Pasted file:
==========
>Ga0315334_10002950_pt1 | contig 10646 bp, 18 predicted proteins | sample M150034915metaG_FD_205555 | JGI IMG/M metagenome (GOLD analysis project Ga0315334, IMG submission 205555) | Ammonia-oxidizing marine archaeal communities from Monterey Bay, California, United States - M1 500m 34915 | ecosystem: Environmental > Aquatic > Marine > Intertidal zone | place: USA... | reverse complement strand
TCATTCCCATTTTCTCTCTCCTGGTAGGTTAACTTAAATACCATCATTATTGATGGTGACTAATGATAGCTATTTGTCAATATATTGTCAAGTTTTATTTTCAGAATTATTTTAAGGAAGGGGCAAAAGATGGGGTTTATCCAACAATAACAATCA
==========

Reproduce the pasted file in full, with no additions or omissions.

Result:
>Ga0315334_10002950_pt1 | contig 10646 bp, 18 predicted proteins | sample M150034915metaG_FD_205555 | JGI IMG/M metagenome (GOLD analysis project Ga0315334, IMG submission 205555) | Ammonia-oxidizing marine archaeal communities from Monterey Bay, California, United States - M1 500m 34915 | ecosystem: Environmental > Aquatic > Marine > Intertidal zone | place: USA... | reverse complement strand
TCATTCCCATTTTCTCTCTCCTGGTAGGTTAACTTAAATACCATCATTATTGATGGTGACTAATGATAGCTATTTGTCAATATATTGTCAAGTTTTATTTTCAGAATTATTTTAAGGAAGGGGCAAAAGATGGGGTTTATCCAACAATAACAATCA